ILNews

State urges SCOTUS to deny judicial canons case

Back to TopCommentsE-mailPrintBookmark and Share

The Indiana Attorney General’s Office has filed a brief with the nation’s highest court, urging the justices to not hear a case about whether Indiana’s judicial canons constitutionally infringe on the free speech rights of those on or vying for seats on the bench.

A 28-page brief filed Friday comes about four months after Terre Haute attorney James Bopp asked the Supreme Court of the United States to grant certiorari in the case of Torrey Bauer, David Certo, and Indiana Right to Life v. Randall T. Shepard, et al., No. 09-2963.

The Bauer judicial speech case stems from surveys sent out by Indiana Right to Life asking judicial candidates about views on policy and controversial court issues, and some declined to participate because they saw the canons as preventing them from doing so. The conservative group sued in April 2008 on First and 14th Amendment grounds, on behalf of then-judge candidate Torrey Bauer for Kosciusko Superior Court and Marion Superior Judge David Certo, who’s since been elected but at the time was a judicial candidate running for the first time after being appointed by the governor in 2007 to fill a vacancy.

U.S. Judge Theresa Springmann dismissed the case and upheld the canons, and the 7th Circuit last summer ruled that the state judicial canons aren’t unconstitutionally restrictive of free speech and should stand.

The three-judge panel relied on a related ruling from June in The Hon. John Siefert v. James C. Alexander, et al., No. 09-1713, where it held that Wisconsin couldn’t prevent judges from being members of political parties but it could restrict partisan activities such as endorsing a non-judicial candidate, and personal fundraising. That decision relied heavily on the SCOTUS ruling in Republican Party of Minnesota v. White, 536 U.S. 765 (2002), regarding that free speech issue in relation to judicial elections and campaigns. The full 7th Circuit in late August declined to revisit that ruling, though several judges disagreed – including Judge David Hamilton who voted to rehear it and Judge John Tinder who opted with the majority not to reconsider the case.

Using its first Siefert decision, a three-judge appellate panel decided Bauer and affirmed Judge Springmann’s ruling that had dismissed the suit. Bopp is now trying to combine both cases before the SCOTUS.

Bopp appealed to the SCOTUS in September and the state waived its right to respond, but the high court in November asked the Indiana Attorney General’s Office to respond to the certiorari petition. This new brief came just prior to the deadline Tuesday, and the justices could begin considering this case yet this month.

In his writ on the Bauer case, Bopp challenges 14 aspects of the Indiana canons and argues that the 7th Circuit is the outlier on these issues nationally. Other Circuits, such as the 6th and 8th, have struck down as unconstitutional state statutes restricting First Amendment rights of judges and judicial canons, he argues, and both 7th Circuit rulings go against the standards put in place back in 2002 with the landmark White decision.

But the state AG disagrees, contending in its brief that, “They may hope to use this case to deregulate judicial election campaigns, but the decision below written by Chief Judge Easterbrook provides little reason for the Court to become involved. The Seventh Circuit, examining common, time-tested restrictions on judicial speech, reached the same unremarkable First Amendment conclusions as nearly all courts.”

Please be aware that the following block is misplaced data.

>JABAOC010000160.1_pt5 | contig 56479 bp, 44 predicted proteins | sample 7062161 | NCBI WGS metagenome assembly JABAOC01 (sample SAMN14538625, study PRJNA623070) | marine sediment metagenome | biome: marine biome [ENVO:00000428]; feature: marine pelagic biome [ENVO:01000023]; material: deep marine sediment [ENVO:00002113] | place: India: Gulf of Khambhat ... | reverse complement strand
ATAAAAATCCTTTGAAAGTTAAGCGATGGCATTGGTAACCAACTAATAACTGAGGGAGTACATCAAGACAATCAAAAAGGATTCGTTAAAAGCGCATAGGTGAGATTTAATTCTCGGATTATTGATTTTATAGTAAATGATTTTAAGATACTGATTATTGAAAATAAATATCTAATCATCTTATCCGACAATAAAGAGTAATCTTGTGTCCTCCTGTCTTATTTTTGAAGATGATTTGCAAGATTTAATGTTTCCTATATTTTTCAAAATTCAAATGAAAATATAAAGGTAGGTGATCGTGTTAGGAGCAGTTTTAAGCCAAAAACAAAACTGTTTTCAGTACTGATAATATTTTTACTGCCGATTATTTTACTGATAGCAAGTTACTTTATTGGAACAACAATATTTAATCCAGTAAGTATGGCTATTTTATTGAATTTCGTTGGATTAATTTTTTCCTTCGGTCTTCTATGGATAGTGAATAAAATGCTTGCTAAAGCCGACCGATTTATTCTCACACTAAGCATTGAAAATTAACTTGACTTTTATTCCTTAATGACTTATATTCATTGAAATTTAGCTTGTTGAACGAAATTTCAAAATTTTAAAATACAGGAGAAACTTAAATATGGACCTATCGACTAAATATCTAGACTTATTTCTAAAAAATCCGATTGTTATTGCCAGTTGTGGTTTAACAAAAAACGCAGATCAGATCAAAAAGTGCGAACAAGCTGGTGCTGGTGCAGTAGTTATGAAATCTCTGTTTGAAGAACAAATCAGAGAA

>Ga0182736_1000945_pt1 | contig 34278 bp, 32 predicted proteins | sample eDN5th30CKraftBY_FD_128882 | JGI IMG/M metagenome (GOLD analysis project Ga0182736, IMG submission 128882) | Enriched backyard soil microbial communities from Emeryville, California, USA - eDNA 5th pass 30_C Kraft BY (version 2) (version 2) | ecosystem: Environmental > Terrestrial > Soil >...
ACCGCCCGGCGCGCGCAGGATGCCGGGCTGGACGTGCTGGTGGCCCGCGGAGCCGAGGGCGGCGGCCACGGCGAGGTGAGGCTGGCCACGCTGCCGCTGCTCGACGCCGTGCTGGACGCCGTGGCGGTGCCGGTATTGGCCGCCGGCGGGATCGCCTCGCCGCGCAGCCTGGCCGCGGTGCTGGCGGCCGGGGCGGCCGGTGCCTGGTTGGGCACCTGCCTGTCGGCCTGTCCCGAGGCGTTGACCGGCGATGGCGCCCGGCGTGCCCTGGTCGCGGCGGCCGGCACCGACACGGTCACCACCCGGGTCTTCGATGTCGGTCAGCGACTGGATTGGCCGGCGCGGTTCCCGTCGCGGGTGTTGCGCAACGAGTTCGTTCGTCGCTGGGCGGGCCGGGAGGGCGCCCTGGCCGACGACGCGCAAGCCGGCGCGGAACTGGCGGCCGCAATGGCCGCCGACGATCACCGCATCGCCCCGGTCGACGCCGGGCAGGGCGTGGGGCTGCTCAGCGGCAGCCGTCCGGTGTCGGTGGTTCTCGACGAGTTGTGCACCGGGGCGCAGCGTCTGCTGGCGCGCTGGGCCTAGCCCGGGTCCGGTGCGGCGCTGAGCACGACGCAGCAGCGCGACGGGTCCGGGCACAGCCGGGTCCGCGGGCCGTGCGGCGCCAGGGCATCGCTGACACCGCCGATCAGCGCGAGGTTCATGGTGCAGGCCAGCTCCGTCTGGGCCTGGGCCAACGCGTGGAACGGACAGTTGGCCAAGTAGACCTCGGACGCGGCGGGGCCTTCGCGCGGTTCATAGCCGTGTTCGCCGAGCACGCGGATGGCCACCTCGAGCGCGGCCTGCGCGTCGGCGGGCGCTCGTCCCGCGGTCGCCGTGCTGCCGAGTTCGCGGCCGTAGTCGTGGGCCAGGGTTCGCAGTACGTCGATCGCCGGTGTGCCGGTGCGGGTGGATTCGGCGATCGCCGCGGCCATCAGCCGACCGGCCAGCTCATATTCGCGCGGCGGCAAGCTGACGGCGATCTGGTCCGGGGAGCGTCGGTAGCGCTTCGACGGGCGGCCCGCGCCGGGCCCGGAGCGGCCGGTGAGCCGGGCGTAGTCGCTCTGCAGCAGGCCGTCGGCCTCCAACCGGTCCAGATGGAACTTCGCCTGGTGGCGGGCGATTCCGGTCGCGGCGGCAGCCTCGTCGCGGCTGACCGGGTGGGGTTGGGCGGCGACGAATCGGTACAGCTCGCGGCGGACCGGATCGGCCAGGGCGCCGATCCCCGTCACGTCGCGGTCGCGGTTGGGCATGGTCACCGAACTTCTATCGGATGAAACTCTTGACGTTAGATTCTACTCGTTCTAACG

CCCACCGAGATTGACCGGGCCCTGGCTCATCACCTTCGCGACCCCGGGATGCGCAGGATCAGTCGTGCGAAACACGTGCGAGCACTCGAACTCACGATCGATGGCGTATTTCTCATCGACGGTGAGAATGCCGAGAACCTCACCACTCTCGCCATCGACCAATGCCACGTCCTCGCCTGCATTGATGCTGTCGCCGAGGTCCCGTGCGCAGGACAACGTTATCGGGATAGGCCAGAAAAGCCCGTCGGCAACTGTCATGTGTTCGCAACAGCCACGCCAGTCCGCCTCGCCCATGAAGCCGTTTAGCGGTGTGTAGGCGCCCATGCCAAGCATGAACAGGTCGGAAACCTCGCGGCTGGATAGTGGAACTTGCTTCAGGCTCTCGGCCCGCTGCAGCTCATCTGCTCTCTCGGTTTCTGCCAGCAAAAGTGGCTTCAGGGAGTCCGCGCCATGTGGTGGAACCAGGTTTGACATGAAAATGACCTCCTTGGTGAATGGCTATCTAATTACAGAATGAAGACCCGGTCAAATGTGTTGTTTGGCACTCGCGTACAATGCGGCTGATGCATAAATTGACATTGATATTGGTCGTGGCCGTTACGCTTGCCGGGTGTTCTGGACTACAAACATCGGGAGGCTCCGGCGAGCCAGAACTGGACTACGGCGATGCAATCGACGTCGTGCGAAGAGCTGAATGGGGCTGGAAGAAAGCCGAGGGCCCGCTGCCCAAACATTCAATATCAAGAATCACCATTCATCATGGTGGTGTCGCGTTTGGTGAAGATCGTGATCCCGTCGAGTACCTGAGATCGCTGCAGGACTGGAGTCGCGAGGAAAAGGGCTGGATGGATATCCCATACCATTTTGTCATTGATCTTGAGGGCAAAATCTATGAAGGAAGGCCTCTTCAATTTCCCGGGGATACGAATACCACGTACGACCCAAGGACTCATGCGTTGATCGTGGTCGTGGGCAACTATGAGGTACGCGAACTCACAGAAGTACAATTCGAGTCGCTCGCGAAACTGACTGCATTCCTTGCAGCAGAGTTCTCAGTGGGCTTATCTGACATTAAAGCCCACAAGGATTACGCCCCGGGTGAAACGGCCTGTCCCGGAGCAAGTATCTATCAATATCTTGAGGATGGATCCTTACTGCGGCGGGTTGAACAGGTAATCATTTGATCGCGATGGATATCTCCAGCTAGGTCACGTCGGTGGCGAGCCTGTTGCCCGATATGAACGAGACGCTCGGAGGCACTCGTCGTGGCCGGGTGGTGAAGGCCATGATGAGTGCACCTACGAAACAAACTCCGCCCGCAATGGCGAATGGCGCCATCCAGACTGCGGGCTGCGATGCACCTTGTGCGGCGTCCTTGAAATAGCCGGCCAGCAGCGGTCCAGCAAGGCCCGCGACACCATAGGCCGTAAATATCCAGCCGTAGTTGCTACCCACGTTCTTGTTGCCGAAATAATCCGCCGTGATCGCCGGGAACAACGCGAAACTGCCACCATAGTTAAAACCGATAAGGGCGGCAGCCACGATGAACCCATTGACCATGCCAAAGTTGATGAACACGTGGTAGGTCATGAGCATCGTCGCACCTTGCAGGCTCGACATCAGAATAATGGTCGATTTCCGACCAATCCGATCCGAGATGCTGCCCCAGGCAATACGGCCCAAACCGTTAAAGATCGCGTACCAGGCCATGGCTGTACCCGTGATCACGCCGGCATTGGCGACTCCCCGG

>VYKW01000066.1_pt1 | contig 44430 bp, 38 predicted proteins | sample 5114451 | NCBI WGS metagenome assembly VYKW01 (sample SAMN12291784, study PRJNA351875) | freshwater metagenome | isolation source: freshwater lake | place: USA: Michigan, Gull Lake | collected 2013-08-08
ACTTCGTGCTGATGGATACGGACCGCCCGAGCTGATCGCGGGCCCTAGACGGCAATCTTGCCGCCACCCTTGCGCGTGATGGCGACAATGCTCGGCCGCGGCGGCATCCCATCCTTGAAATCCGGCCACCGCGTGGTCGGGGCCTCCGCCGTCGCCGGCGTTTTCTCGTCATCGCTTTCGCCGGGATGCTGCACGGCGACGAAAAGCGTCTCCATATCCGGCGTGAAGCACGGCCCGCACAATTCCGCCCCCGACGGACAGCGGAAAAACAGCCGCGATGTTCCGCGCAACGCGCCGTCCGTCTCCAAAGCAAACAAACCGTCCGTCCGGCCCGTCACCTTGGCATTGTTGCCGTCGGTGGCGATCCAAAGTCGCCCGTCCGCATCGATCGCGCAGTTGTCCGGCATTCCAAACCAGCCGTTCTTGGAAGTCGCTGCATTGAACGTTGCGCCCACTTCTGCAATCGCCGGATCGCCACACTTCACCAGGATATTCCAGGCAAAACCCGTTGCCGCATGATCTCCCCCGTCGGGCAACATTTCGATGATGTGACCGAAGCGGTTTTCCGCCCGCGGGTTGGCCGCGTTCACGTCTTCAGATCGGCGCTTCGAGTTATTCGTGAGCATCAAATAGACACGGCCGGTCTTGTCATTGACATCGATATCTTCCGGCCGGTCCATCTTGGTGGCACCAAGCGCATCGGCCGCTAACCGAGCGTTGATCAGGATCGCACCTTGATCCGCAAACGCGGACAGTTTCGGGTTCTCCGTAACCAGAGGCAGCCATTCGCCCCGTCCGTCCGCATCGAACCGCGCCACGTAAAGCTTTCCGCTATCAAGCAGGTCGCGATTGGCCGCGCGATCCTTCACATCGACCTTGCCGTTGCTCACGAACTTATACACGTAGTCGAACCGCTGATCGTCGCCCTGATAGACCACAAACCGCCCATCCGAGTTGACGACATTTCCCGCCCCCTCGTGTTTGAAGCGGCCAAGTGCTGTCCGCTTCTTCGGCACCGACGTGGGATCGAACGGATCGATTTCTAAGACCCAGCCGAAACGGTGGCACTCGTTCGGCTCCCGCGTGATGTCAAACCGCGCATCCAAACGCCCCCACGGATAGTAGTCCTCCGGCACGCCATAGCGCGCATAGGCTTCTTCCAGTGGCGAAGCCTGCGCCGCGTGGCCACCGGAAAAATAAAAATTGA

The state contends that abstract tension among lower courts about proper legal standards do not justify review, and that when no District or Circuit court conflict exists under precedent, the SCOTUS shouldn’t interfere.

While the SCOTUS is considering the Bauer case, Bopp has also filed a certiorari petition in the Siefert case and that is pending separately. The state of Wisconsin has also declined to respond in that case, and no docket activity shows that it’s been considered yet in private conference.

ADVERTISEMENT

  • canons stink and suppress democracy
    These canons are attempts by the organized bar which is the kept woman of big business and the national powers that be, to suppress judicial electioneering. It is aimed squarely at one of the last vestiges of authentic local democracy in this country. They ought to flush them all down the toilet. The same time the bar is running around flogging the democracy shibboleth, it's also suppressing it with crap like this.

Post a comment to this story

COMMENTS POLICY
We reserve the right to remove any post that we feel is obscene, profane, vulgar, racist, sexually explicit, abusive, or hateful.
 
You are legally responsible for what you post and your anonymity is not guaranteed.
 
Posts that insult, defame, threaten, harass or abuse other readers or people mentioned in Indiana Lawyer editorial content are also subject to removal. Please respect the privacy of individuals and refrain from posting personal information.
 
No solicitations, spamming or advertisements are allowed. Readers may post links to other informational websites that are relevant to the topic at hand, but please do not link to objectionable material.
 
We may remove messages that are unrelated to the topic, encourage illegal activity, use all capital letters or are unreadable.
 

Messages that are flagged by readers as objectionable will be reviewed and may or may not be removed. Please do not flag a post simply because you disagree with it.

Sponsored by

facebook - twitter on Facebook & Twitter

Indiana State Bar Association

Indianapolis Bar Association

Evansville Bar Association

Allen County Bar Association

Indiana Lawyer on Facebook

facebook
ADVERTISEMENT
Subscribe to Indiana Lawyer
ADVERTISEMENT